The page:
Quassiae Lignum, B.P., Quassia Wood.

Related entry: Quassin

Quassia wood is obtained from the trunk and branches of Picraena excelsa, Lindl. (N.O. Simarubeae), also known as Picrasma excelsa, Swartz (Planchon), a tree indigenous to Jamaica. The wood is imported in logs and billets, often covered with a thin bark. For medicinal use the bark is removed, and the wood is cut into chips, which are kiln dried. The logs, as imported, are of various lengths, and often 20 to 30 centimetres in diameter. The wood is yellowish-white, light, dense, and easily split. The transverse section exhibits numerous medullary rays, two to three cells wide; the vessels are usually in groups of two or three, and often extend from one medullary ray to the next; the fibres are moderately thick-walled, and the cells of the wood parenchyma often contain crystals of calcium oxalate. The drug is odourless, but has a very bitter taste. It yields about 4 per cent. of ash. Surinam quassia (from Quassia amara, Linn.) occurs in much smaller billets than Jamaica quassia, and is used on the continent in its place. The wood closely resembles Jamaica quassia, but may be distinguished by the medullary rays, which are usually only one cell wide; it is, moreover, devoid of calcium oxalate. Surinam quassia contains four crystalline bodies, which have been termed quassiins. They are similar to, but not identical with, the picrasmins of Jamaica quassia. Quassia, U.S.P., may be either Jamaica or Surinam quassia. "Bitter" or "tonic" cups are vessels turned from a block of quassia wood; they are filled with water, which is allowed to stand overnight before taking as a bitter draught.

Constituents.—The chief constituents of Jamaica quassia are the two homologous, crystalline, bitter principles, α-picrasmin and β-picrasmin (see Quassinum). The wood also contains a very small quantity of a third crystalline, bitter principle (melting-point, 234°), and a minute quantity of a yellow, crystalline substance, which exhibits a blue fluorescence in an acidified alcoholic solution.

Action and Uses.—Quassia is a pure bitter, without astringency. It is employed to increase the appetite, and hence to improve the condition of the gastric mucous membrane; it is best administered thirty minutes before a meal in mixture form. It is a matter of considerable doubt whether all the benefit derived from bitters might not be obtained by the rise of a simple gargle, and without swallowing the drug. On account of its freedom from tannin it may be prescribed with the salts of iron, for which infusion of quassia is a useful vehicle. An infusion of quassia (1 in 20) is used as an injection for the thread worms of children. A similar solution painted on the skin keeps away small insects.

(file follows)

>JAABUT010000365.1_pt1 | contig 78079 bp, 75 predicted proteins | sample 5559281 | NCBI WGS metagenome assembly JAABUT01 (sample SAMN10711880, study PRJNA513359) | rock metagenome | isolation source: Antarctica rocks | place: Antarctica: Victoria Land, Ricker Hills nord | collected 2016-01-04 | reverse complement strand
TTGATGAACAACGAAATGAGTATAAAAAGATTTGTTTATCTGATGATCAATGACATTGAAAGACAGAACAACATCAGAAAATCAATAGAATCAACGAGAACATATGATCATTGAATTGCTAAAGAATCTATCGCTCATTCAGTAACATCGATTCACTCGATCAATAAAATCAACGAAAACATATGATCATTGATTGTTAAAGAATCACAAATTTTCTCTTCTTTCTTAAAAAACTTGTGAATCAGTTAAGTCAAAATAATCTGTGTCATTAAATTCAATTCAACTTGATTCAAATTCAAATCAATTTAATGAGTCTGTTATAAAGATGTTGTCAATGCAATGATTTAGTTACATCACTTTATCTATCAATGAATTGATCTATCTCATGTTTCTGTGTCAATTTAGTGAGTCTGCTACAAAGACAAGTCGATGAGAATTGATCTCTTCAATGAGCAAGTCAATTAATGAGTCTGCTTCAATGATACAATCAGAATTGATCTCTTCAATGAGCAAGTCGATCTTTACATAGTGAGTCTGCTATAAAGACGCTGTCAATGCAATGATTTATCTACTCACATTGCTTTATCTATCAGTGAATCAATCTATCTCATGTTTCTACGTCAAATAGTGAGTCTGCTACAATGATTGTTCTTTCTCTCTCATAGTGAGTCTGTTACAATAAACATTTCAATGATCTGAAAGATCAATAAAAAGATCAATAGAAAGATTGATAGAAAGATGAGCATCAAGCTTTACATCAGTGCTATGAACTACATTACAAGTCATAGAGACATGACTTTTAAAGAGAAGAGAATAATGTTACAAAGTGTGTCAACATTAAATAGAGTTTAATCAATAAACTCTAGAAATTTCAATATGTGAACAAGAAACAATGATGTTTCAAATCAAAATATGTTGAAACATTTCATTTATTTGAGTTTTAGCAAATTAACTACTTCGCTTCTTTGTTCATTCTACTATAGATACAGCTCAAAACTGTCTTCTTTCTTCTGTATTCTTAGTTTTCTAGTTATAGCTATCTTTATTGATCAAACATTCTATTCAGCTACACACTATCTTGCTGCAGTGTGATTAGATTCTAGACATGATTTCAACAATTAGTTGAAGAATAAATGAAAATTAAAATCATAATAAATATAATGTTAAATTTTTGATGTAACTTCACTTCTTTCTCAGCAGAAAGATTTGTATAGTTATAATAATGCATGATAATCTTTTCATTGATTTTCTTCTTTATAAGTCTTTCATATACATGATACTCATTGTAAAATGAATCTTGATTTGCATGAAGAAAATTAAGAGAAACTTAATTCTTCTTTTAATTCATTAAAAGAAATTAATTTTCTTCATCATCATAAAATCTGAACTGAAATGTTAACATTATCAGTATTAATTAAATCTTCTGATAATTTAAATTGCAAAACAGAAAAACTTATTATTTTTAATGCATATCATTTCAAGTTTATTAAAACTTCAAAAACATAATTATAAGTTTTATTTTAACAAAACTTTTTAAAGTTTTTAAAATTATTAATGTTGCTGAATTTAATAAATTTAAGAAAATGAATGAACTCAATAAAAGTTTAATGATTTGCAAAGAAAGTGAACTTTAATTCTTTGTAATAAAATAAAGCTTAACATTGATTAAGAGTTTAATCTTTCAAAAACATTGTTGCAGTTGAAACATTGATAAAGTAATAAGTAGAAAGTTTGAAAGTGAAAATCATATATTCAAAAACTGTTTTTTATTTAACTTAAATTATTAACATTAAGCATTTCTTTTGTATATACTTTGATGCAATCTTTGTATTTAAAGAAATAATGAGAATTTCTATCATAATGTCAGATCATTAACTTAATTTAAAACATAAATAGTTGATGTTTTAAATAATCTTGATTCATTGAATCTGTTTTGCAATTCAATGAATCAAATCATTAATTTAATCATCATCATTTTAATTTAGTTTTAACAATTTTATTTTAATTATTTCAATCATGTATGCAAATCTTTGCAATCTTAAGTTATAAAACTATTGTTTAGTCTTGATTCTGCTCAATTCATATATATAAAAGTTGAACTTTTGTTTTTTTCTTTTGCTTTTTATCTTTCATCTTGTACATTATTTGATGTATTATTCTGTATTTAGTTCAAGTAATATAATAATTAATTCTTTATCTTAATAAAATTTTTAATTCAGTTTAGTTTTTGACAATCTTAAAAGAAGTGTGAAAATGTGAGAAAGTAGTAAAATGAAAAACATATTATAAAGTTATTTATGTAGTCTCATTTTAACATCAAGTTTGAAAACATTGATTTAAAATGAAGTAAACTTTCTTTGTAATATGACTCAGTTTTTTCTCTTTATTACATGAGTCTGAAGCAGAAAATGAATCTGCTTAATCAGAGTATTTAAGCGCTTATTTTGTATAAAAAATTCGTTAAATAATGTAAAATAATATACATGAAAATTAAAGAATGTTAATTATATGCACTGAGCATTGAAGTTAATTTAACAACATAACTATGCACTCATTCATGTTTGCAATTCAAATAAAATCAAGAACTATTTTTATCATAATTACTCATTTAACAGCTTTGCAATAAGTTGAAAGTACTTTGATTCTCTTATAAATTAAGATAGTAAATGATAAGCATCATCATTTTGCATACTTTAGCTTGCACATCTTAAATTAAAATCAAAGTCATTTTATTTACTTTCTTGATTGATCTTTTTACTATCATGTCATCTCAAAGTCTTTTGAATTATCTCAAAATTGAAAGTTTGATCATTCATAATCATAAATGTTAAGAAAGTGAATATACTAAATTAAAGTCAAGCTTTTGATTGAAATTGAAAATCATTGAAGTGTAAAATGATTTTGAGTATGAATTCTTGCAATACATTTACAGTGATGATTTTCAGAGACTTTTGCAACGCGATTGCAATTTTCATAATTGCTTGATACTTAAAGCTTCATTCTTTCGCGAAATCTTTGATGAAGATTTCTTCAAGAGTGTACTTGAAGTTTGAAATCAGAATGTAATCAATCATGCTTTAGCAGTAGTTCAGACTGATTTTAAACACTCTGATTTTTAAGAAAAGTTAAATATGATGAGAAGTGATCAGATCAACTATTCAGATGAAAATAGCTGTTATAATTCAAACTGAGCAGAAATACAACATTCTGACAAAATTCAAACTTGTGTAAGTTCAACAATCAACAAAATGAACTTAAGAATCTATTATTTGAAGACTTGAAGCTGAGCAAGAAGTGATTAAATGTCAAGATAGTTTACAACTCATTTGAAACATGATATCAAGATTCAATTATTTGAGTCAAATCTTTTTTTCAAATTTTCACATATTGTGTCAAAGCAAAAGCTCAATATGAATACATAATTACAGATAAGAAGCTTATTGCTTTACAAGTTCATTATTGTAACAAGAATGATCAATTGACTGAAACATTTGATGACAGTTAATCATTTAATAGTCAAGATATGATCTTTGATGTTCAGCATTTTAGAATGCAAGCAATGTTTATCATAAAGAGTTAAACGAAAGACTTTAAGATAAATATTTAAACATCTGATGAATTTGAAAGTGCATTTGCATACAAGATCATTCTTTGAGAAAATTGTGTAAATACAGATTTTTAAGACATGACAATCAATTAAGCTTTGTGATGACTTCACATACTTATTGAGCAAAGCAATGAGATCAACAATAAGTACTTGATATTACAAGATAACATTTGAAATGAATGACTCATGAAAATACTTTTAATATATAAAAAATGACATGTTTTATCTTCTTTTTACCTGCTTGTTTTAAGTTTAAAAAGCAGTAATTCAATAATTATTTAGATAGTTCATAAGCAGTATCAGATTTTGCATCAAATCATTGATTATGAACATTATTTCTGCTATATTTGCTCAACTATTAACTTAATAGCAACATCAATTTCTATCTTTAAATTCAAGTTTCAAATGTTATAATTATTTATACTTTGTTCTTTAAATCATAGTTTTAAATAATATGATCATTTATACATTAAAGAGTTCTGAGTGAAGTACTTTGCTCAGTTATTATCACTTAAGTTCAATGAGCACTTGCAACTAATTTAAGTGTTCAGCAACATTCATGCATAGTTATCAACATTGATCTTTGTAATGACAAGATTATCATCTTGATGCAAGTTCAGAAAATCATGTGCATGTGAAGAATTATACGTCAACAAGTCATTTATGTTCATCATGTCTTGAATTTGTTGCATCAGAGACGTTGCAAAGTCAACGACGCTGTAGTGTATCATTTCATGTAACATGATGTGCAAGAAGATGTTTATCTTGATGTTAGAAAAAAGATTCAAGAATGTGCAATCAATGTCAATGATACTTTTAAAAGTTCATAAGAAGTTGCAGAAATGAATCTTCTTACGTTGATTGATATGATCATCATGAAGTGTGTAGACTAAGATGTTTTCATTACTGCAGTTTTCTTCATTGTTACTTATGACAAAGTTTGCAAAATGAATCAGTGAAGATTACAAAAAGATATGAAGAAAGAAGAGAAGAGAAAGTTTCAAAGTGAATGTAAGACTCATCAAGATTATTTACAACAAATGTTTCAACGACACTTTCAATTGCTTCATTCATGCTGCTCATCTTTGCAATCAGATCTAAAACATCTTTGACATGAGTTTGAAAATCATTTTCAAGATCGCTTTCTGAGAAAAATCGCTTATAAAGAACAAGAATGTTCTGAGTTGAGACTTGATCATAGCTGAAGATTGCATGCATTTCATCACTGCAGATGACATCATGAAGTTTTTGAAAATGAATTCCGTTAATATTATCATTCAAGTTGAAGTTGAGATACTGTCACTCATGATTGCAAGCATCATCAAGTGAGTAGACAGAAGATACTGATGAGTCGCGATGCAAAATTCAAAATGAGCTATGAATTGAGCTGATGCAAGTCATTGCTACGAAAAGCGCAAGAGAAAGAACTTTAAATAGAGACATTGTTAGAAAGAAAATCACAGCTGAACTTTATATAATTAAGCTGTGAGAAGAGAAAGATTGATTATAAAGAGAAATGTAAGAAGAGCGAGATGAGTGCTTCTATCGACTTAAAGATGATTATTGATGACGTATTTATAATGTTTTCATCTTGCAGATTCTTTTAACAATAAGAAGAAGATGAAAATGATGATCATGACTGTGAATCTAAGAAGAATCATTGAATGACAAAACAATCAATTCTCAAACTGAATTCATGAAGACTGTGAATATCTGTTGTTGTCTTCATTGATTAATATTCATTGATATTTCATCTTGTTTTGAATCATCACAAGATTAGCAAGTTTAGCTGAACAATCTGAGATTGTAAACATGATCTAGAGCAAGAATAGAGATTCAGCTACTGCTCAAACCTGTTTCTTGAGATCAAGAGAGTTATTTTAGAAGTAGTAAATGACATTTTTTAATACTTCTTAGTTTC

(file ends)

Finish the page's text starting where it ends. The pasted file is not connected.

Dose.—1 to 5 decigrams (2 to 8 grains).


Mistura Ferri Amara, B.P.C. - Bitter Iron Mixture.

Extractum Quassiae, B.P. 1885.—EXTRACT OF QUASSIA.
Quassia wood, rasped, 100; distilled water, a sufficient quantity, Macerate the quassia with 50 of the water for twelve hours, then percolate till exhausted, filter the liquid, and evaporate on a water-bath to a pilular consistence. Extract of quassia is prescribed in pills as a bitter, with reduced iron, or sulphate of iron, and generally in place of extract of gentian. Dose.—2 to 3 decigrams (3 to 5 grains).
Extractum Quassiae, U.S.P.—EXTRACT OF QUASSIA, U.S.P.
Quassia, in No. 20 powder, 100; water, a sufficient quantity; milk sugar, sufficient to produce 10. Average dose.—65 milligrams (1 grain).
Fluidextractum Quassiae, U.S.P.—FLUIDEXTRACT OF QUASSIA.
Quassia, in No. 40 powder, 100; alcohol (32 per cent.), sufficient to produce 100. Average dose.—5 decimils (0.5 milliliters) (8 minims).
Infusum Quassiae, B.P.—INFUSION OF QUASSIA.
Quassia wood, finely rasped, 1; distilled water, cold, 100. Infuse the drug in the water for fifteen minutes, in a covered vessel and strain. This infusion keeps better if boiled for a few minutes after straining. Infusion of quassia is a simple bitter, without astringency and, therefore compatible with salts of iron. It is also used as a rectal injection for thread worms, but a stronger infusion (1 in 20) is sometimes ordered. Dose.—15 to 30 mils (½ to 1 fluid ounce).
Infusum Quassiae Concentratum, B.P.C.—CONCENTRATED INFUSION OF QUASSIA.
A product closely resembling infusion of quassia is obtained by diluting 1 part of this preparation with 7 parts of distilled water. Though the quantity of quassia. wood used in preparing the concentrated infusion is less in proportion, the bitterness of the diluted preparation is equal to that of the simple infusion owing to complete exhaustion of the drug. Dose.—2 to 4 mils (½ to 1 fluid drachm).
Liquor Quassiae Concentratus, B.P.—CONCENTRATED SOLUTION OF QUASSIA.
Quassia wood, in No. 40 powder, 10; alcohol (20 per cent.), sufficient to produce 100. Moisten the drug with to of the alcohol, transfer to a percolator, set aside for three days, then percolate with 100 of the alcohol, which should be added in ten equal portions, at intervals of twelve hours; finally percolate with sufficient of the alcohol to produce the required volume. This preparation is less satisfactory than Infusion Quassiae Concentratum. Dose.—2 to 4 mils (½ to 1 fluid drachm).
Tinctura Quassiae, B.P.—TINCTURE OF QUASSIA.
Quassia wood, rasped, 10; alcohol (45 per cent.), 100. Macerate for seven clays and complete the maceration process. Tincture of quassia is used as a bitter. It is compatible with the salts of iron. Dose.—2 to 4 mils (½ to 1 fluid drachm).
Tinctura Quassiae, U.S.P.—TINCTURE OF QUASSIA.
Quassia, in No 50 powder, 20; alcohol (32 per cent.), sufficient to produce 100. Average dose.—2 mils (30 minims)

The British Pharmaceutical Codex, 1911, was published by direction of the Council of the Pharmaceutical Society of Great Britain.